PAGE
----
Alvin Turner met Chad Tall late last month in pursuit of a cause that now spans the course of both their lifetimes.
Turner was there back in 1968, when Martin Luther King traveled to Memphis to demonstrate in support of striking sanitation workers like him merely seeking a livable wage. This time, the 78-year-old rebel took his defiant stance in New York’s Time Square, side-by-side, the 20-year-old
Tall and 400 other protesting fast food workers again moved to take matters to the streets.
“I did what I knew I had to do; I had to stand up and be a man,” Turner reflected. “If you’re going to win anything, you have to stand up… opening the door for someone else.”
Among thousands and thousands of others, that someone else has proven to include Tall, a longtime Taco Bell worker struggling to provide for his family — just as Turner was all those years before.
Despite the fact that global fast food receipts are up by 80 percent over the last five years, most workers are still forced to work for the minimum wage of $7.25 an hour and without any benefits. According to Yahoo Finance, McDonald’s bankrolled some $34.2 billion in sales last year, while Burger King and Wendy’s cashed in over $8 billion in profits. Shares for Yum Brands, owner of Taco Bell, KFC, and Pizza Hut, were also up by more than 10 percent.
With their ire raised, by said data and sponsored by the labor-community coalition Fast Food Forward, workers are now demanding a greater, more livable wage for themselves. Though NYC local pols recently agreed to mandate minimum pay at $9 an hour (roughly $18,000 a year) by 2016, workers rightfully counter by saying how is that to suffice in a city where average monthly rent for a two-bedroom apartment tops $3,000.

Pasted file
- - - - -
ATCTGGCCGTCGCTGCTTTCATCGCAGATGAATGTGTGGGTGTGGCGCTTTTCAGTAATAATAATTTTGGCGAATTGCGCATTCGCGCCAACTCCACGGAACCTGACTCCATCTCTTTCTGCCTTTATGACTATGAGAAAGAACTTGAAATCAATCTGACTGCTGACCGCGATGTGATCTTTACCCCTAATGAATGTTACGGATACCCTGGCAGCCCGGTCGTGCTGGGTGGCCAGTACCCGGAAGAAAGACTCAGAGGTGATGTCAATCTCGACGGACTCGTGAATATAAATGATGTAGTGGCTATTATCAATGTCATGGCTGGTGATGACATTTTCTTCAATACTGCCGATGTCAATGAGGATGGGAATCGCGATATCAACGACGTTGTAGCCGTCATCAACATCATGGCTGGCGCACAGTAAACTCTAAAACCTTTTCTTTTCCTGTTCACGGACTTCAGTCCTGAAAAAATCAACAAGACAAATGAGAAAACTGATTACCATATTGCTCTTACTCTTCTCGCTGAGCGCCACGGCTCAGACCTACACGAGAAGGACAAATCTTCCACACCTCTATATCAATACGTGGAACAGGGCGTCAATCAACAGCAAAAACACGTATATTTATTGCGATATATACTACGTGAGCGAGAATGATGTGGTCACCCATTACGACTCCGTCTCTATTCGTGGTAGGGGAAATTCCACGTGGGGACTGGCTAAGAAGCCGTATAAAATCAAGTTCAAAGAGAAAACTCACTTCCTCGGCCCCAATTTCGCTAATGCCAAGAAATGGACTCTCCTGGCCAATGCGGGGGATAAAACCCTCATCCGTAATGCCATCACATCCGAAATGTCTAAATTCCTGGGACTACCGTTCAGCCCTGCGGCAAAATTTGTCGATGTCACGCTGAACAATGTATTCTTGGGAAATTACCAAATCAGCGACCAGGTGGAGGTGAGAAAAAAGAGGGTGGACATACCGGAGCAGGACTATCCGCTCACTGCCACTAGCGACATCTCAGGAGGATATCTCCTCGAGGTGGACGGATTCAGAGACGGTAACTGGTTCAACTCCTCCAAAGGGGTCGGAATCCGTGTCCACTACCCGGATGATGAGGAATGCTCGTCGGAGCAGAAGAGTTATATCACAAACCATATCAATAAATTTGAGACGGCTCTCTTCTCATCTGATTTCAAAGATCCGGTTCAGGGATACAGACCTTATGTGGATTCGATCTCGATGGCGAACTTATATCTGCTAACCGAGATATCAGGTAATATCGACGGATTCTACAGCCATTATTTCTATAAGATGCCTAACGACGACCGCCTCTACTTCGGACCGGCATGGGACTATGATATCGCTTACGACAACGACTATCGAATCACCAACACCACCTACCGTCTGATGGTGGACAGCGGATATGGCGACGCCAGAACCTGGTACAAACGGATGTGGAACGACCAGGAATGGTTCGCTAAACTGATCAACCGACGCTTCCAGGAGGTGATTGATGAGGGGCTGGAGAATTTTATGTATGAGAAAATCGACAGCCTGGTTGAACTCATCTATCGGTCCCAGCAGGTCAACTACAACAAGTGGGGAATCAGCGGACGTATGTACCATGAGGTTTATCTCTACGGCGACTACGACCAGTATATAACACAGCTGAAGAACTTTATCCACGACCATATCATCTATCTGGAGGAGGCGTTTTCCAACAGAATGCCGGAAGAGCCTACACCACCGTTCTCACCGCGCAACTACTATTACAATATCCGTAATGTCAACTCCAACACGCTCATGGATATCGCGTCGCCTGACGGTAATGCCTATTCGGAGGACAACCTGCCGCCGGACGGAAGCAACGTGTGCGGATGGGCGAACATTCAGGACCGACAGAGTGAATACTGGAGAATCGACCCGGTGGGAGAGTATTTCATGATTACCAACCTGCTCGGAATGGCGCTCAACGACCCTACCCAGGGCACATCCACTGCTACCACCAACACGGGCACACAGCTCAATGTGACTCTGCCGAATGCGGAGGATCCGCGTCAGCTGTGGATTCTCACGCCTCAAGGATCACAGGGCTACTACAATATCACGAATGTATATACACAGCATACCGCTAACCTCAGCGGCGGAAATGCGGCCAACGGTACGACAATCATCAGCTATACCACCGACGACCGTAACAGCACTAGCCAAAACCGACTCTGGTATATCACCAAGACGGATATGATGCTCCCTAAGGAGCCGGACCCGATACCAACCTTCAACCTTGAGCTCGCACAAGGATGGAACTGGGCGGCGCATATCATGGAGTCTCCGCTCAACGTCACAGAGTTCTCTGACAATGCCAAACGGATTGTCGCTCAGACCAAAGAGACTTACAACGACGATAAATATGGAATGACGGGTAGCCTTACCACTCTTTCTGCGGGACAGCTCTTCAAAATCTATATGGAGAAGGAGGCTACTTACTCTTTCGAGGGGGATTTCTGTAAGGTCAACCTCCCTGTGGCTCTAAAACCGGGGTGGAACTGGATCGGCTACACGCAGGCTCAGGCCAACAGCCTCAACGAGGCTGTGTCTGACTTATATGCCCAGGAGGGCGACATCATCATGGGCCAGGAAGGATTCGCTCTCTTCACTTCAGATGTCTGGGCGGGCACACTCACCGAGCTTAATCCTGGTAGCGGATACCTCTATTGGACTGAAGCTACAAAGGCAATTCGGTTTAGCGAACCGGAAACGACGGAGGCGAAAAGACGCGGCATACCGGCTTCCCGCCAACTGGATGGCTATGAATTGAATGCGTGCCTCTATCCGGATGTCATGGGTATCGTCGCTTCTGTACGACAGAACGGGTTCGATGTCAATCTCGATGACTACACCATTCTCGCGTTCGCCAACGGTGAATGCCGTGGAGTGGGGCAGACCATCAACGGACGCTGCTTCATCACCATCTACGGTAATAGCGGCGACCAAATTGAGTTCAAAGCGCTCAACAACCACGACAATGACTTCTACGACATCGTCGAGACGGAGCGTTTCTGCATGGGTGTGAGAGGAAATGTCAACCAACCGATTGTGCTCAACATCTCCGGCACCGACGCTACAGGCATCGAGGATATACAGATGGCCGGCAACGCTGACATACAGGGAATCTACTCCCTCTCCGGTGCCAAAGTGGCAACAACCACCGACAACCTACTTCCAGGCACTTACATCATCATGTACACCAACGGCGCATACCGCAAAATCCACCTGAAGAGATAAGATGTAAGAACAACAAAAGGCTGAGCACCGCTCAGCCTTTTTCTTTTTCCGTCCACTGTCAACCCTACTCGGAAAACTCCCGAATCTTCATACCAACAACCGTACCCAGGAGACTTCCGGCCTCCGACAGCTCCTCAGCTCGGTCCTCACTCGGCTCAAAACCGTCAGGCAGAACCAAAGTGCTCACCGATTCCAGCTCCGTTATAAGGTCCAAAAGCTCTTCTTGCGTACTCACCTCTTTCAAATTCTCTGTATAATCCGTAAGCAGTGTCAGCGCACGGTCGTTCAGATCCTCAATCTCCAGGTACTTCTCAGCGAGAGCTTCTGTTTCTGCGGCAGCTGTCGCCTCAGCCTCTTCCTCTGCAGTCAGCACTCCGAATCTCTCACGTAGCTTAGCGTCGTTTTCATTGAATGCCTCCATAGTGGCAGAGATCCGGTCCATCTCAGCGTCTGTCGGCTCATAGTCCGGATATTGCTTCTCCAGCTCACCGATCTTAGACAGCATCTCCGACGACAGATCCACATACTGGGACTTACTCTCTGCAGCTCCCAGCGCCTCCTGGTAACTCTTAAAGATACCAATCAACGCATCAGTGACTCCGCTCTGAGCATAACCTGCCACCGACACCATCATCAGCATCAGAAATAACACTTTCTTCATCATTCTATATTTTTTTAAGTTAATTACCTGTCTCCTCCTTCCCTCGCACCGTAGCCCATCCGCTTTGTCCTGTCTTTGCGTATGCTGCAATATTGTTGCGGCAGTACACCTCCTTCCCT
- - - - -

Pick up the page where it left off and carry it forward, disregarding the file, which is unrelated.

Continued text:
Power concedes nothing without demand, and so, more than 400 protestors took to the streets — fully aware of the repercussions that might well await them.
“What they accomplished took hard work and sacrifice, and now we’re trying to follow in their footsteps,” said Tall. “We’re not looking for a handout; we deserve the same things they fought for, to be treated with respect and to earn enough to afford food, shelter, and clothing.”
The median age of a fast food worker is now 28 and two out of every three are females, more often than not, they are single mothers entrusted with caring and providing for an entire family.
“We want to change the dynamics,” said Jonathan Westin, executive director of New York Communities for Change. “Corporations make billions in profits; they can afford to pay a living wage so people don’t have to live in poverty.”